When he first saw the Columbia University envelope, Joe Lutkenhaus thought it might contain a request for a donation because his daughter is a law student there.
But the Kansas University Medical Center microbiologist soon saw it was something entirely different. A letter inside told him he was one of three winners of Columbia’s 2012 Louisa Gross Horwitz Prize — an award that has preceded a Nobel Prize for nearly half of its previous winners.
Lutkenhaus, a distinguished professor of microbiology, molecular genetics and immunology, won the honor along with Richard M. Losick of Harvard University and Lucy Shapiro of the Stanford University School of Medicine, Columbia announced Monday.
“I’m kind of overwhelmed when I look at the past winners,” Lutkenhaus said Friday.
Of the 87 people to win the honor for research in biology and biochemistry, 42 have gone on to win a Nobel Prize.
The award came as a complete surprise, Lutkenhaus said. He still doesn’t know who nominated him.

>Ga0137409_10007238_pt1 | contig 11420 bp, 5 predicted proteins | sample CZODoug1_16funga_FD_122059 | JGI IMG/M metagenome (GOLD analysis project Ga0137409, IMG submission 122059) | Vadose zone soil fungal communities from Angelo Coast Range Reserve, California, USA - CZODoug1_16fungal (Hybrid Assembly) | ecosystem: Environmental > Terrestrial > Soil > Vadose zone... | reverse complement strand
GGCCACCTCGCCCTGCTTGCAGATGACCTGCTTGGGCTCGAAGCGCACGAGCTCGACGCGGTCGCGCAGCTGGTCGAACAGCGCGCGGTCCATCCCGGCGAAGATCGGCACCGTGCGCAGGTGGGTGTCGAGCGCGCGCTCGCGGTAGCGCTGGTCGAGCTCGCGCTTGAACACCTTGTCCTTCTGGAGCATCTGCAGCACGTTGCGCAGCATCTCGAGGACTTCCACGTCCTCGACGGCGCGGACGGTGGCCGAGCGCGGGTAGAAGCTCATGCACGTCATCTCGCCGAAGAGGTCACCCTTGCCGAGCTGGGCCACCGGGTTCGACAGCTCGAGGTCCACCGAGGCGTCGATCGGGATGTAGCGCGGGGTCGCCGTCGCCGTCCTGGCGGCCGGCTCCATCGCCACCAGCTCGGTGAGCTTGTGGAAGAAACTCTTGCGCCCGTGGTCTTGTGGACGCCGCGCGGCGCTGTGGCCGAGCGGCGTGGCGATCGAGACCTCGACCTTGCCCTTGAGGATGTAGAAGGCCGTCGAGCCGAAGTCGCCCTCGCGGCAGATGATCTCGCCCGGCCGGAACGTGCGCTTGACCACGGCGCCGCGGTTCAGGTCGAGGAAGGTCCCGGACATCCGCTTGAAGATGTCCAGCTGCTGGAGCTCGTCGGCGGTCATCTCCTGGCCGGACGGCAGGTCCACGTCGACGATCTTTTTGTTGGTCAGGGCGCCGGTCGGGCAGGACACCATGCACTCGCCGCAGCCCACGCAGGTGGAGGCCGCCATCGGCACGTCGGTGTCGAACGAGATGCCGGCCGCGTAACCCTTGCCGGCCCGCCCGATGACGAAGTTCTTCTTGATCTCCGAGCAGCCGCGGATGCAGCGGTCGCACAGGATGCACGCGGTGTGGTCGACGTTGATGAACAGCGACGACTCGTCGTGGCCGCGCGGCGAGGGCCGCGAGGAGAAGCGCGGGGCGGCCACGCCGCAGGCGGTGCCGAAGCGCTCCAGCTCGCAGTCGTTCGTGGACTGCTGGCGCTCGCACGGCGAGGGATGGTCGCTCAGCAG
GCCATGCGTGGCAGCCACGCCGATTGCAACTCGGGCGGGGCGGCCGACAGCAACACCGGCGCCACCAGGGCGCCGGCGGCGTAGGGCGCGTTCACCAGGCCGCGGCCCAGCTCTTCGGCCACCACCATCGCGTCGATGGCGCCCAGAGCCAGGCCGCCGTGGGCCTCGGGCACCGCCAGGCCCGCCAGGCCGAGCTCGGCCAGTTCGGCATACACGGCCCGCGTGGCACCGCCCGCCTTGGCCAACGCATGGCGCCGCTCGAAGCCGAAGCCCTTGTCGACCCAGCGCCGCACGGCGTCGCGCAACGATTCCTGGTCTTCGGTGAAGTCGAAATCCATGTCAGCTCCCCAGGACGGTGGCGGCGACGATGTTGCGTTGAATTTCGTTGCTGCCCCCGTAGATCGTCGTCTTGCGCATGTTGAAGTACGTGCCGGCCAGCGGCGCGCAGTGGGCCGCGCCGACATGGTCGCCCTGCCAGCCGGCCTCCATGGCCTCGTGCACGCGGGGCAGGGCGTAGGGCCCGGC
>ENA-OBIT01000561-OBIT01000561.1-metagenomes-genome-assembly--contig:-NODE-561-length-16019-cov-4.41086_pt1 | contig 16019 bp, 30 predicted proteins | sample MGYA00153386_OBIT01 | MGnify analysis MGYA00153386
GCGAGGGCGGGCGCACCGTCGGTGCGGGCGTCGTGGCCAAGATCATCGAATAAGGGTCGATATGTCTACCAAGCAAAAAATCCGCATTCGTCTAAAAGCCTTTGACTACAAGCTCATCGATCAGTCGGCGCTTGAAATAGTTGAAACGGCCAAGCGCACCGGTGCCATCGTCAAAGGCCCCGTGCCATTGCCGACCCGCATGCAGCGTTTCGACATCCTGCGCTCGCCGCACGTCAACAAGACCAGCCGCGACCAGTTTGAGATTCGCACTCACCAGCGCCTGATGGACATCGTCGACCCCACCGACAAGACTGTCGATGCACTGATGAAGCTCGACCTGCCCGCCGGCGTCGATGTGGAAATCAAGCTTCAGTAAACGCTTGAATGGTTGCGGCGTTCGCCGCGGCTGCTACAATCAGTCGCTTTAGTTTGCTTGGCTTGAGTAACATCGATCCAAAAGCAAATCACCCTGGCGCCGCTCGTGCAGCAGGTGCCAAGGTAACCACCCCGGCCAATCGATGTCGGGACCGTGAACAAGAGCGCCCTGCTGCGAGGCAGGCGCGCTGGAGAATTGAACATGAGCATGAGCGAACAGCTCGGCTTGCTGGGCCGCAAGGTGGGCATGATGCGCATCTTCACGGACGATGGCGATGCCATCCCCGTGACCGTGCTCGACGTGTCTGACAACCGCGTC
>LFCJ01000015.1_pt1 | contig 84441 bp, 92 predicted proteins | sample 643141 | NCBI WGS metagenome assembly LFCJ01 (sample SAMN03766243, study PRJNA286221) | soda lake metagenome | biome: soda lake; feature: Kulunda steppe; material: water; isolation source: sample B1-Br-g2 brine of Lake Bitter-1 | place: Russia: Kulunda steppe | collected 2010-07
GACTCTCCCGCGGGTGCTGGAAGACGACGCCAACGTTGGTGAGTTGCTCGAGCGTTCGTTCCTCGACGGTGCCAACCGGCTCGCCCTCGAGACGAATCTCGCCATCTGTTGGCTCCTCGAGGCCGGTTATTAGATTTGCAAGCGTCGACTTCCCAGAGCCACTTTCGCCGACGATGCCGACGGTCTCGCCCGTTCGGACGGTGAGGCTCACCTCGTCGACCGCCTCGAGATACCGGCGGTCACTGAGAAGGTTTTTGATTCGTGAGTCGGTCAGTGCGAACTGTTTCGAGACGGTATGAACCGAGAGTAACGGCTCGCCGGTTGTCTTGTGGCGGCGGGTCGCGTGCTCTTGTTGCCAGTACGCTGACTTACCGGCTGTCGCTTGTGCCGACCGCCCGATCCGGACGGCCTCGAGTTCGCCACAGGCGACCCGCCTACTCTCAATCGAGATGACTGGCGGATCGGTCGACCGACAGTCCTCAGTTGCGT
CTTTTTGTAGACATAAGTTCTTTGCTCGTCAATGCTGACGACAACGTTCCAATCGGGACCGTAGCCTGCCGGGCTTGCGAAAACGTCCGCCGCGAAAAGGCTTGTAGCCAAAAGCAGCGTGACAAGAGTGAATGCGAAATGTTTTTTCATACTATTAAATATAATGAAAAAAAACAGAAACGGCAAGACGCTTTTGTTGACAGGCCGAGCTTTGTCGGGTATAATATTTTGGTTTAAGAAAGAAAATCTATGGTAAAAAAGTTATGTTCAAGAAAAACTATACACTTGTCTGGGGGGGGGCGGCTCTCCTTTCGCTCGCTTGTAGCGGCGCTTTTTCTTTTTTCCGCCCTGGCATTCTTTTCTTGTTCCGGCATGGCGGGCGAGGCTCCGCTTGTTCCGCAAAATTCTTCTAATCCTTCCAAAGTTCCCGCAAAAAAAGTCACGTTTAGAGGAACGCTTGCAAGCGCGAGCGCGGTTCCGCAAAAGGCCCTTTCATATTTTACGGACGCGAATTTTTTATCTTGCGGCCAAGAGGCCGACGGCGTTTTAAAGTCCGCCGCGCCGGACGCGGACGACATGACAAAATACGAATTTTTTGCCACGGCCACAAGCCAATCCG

“I’m still in a bit of shock,” he said.
Lutkenhaus and the other two scientists were honored for research that led to a greater understanding of bacteria cells.
He began his research on the subject in the late 1970s, he said, during a postdoctoral fellowship at the University of Edinburgh in Scotland. It continued after he came to KU in 1981.
His discoveries showed that bacterial cells are more similar to the larger cells found in plants and animals than scientists had known before, he said.
“Bacterial cells are much more sophisticated and complex than we previously realized,” Lutkenhaus said.
He discovered a protein, FtsZ, important to cell division in bacterial cells that is similar to a protein in plant and animal cells used in the segregation of DNA. And a ring formed by that protein, called a Z ring, also served as the first evidence that bacteria cells, like plant and animal cells, have a cytoskeleton that gives them shape, he said.
Losick and Shapiro collaborated afterward on research that provided further information about the organization of bacteria cells.
The Horwitz Prize is one of two scientific honors considered precursors to the Nobel Prize, Lutkenhaus said. But for now, he’s not contemplating his chances to win the “ultimate award” for a scientist, he said.
“I’m not even going to think about it,” Lutkenhaus said.